While roaming the streets of Paris last month, Patrice discovered an obscure but delightful museum: Musée de la Chasse et de la Nature
Loosely translated, a museum of hunting and hunting art.
So here is my brief history of hunting:
Get a sharp stick and chase something down and hope it doesn’t kill you before you kill it. Better yet, get a dog to do the chasing, and if it is a big dog, maybe it can dispatch the prey at the same time, saving the hunter the aggravation of being mauled and ending up on the wrong end of the food chain. So somewhere between the time of the caveman and the invention of agriculture, hunting with dogs became the best way to stay fed and stay alive.
Documenting this symbiotic relationship with dogs in art is a mark of civilization. This museum is a testament about this relationship as much as is about hunting. The galleries are filled with hundreds of world-class paintings and sculptures depicting our appreciation for canine hunting partners.
This first painting is an example of hunting boar with a sharp stick, at the expense of the dogs and one hunter. Big dogs, bigger boar.
For those of you who are classical scholars, you may recognize this as the Calydonian Boar of Greek mythology. Here is another woodcut from the 16th century, also depicting the Calydonian Boar being hunted with dogs and sharp sticks.
If you had the financial resources to outfit your pack, you could have special dog armour woven out of horse hair, a precursor to bullet-proof vests. Light enough to wear, flexible enough to run and hunt in. This detail from a vintage tapestry shows a hound with both head and neck protection, plus a bit of body armour. Notice the section of the hunter running behind the dog with a sharp stick.
In 1620, Isabelle of Habsburg, regent of the Netherlands, commissioned a couple of local painters to glorify her pack of hunting dogs. Peter Paul Reubens and Jan Brueghel worked up this nice painting of Isabelle’s pups with the goddess Diana thrown in for some art history credibility. Check out the little naked dog handler with wings. He has a couple of hounds on leashes with the latest in horse-hair technology, hopefully keeping them boar-proof.
Hunting wolves was not without its challenges, too. Usually, if you had more dogs than wolves, then you could win with numbers.
But wolves bite back.
Wolves, like dogs, prefer to go for the throat. Rather than encumber your pack with body armour as in hunting boar or stags, one only needed to protect the neck of your favorite wolf-hunting dog. In this display case, we found a great skull of a wolf and the corresponding collar for the hunting dog. No other explanation is required.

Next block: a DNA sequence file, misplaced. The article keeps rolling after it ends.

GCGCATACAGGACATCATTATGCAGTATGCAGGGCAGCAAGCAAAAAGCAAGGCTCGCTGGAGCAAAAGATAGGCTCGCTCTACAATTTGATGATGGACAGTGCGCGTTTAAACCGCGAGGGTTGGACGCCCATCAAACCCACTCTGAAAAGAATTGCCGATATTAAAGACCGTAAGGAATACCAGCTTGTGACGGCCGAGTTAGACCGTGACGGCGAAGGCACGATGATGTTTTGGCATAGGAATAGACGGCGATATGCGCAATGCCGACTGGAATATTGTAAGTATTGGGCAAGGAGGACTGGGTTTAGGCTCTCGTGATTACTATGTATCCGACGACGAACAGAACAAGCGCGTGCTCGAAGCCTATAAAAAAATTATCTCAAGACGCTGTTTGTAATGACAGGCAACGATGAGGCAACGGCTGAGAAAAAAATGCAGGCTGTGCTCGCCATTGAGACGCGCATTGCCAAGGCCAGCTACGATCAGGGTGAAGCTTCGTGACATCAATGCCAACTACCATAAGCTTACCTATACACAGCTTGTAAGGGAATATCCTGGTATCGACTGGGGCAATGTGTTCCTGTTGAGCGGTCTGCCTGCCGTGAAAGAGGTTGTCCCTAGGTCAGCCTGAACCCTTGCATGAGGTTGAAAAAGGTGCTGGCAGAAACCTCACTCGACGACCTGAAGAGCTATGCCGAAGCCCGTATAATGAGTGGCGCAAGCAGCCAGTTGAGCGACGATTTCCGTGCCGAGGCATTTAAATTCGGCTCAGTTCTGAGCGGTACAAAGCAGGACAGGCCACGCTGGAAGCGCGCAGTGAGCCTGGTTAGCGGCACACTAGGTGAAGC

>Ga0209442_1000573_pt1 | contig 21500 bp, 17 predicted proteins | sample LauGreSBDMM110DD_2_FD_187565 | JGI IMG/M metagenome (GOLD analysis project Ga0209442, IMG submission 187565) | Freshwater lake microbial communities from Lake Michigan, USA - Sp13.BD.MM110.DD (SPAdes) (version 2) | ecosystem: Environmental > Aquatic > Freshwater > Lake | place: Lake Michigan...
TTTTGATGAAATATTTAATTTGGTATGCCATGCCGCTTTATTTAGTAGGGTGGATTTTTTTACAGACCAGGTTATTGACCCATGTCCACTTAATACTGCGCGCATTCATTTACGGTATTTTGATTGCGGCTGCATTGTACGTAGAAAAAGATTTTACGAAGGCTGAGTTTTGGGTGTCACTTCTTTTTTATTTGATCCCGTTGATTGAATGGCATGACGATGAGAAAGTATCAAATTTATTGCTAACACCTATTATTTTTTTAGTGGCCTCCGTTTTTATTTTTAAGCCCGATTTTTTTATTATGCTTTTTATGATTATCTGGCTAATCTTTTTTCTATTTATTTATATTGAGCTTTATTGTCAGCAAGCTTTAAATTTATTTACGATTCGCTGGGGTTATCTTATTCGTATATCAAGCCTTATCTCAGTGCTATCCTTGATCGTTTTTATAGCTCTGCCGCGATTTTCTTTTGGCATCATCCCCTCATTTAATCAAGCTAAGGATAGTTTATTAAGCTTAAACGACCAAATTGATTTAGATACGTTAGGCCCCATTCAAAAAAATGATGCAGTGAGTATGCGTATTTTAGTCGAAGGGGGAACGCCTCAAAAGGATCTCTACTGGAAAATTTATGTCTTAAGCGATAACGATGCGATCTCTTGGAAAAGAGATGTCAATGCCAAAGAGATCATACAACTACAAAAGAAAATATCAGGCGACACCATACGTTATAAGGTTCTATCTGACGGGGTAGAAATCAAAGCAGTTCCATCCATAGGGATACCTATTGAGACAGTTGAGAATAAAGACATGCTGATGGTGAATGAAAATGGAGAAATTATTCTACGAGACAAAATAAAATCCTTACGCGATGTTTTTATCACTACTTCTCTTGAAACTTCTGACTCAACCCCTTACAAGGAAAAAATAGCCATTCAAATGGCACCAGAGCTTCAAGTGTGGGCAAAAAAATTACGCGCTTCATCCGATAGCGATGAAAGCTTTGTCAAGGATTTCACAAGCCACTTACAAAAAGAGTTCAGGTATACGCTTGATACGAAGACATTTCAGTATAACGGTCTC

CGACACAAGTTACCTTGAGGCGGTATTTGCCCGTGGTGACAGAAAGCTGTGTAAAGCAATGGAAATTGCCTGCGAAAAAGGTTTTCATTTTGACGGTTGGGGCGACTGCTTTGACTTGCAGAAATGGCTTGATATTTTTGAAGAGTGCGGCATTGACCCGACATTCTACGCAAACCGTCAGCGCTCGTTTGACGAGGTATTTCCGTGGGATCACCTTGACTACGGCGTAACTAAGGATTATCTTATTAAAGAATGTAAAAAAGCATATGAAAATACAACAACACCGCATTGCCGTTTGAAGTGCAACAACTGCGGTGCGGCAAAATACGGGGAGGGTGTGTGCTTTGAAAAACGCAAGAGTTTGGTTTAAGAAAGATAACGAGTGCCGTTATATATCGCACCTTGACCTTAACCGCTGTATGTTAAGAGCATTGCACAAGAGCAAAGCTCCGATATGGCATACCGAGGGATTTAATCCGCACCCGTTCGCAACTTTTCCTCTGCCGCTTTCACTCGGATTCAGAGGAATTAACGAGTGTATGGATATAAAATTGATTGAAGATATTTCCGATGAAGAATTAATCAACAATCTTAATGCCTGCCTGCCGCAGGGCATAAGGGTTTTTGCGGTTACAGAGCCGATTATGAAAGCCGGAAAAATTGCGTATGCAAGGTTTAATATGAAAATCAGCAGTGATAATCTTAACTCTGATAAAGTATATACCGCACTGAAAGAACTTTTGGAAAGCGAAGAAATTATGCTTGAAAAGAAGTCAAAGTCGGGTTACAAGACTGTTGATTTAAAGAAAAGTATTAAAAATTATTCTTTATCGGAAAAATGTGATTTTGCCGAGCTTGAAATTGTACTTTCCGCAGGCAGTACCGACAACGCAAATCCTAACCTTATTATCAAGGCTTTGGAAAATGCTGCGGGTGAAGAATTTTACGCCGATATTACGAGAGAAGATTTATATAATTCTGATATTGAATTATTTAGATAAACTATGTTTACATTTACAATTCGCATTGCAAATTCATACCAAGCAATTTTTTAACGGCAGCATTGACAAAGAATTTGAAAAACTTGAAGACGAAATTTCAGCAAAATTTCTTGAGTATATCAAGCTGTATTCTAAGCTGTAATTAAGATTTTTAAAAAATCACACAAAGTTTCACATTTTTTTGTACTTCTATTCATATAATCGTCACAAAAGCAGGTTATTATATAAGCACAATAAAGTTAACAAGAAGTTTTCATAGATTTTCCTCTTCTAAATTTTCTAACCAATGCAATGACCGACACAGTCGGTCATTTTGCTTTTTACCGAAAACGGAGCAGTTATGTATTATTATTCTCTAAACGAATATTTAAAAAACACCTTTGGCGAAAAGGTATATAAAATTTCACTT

But not all hunting was for dangerous game. It was discovered that the wily pheasant or partridge could be brought to the table with the aid of a flushing dog. Once people had reasonable firearms loaded with gravel or shot, a whole new sport evolved. (The existence of such sport is the excuse to post this to the blog.) Of course, having such resources usually was the province of upper class. Adding in a nice pack of dedicated spaniels, game keepers, and shooters led to the sport of kings.
Louis XIV had some nice flushing spaniels that he deemed worthy of a large painting. (Wouldn’t this look good over your fireplace in Versailles?)
While the artist Christophe Huet thought that the picture below might just have made a nice composition with a dramatic action sequence, what he was actually recording was a dog that was not steady to the flush. This image set dog training back by a couple of hundred years.
And speaking of documenting poor dog training, check out this bad girl.
The Musée de la Chasse et de la Nature is loaded with remarkable art, taxidermy, weapons (pointed sticks to shotguns), hunting horns, duck calls, and artifacts that all relate to hunting, albeit from a wealthy European’s perspective. But that’s not all.
Sitting quietly in an upholstered chair off in the corner on one of galleries was this snoozing fox. Everyone could use a dead fox on their furniture. Notice that there is no cat hair on this chair and the upholstery is still in great shape.
And not all exhibits were dog oriented. Here is Patrice, checking out another hunting artifact, free-standing in a gallery of bird art.
Paris is mostly about good food, wine, and art. Even so, we did manage to find this one dog-oriented activity to make our vacation well-rounded and balanced.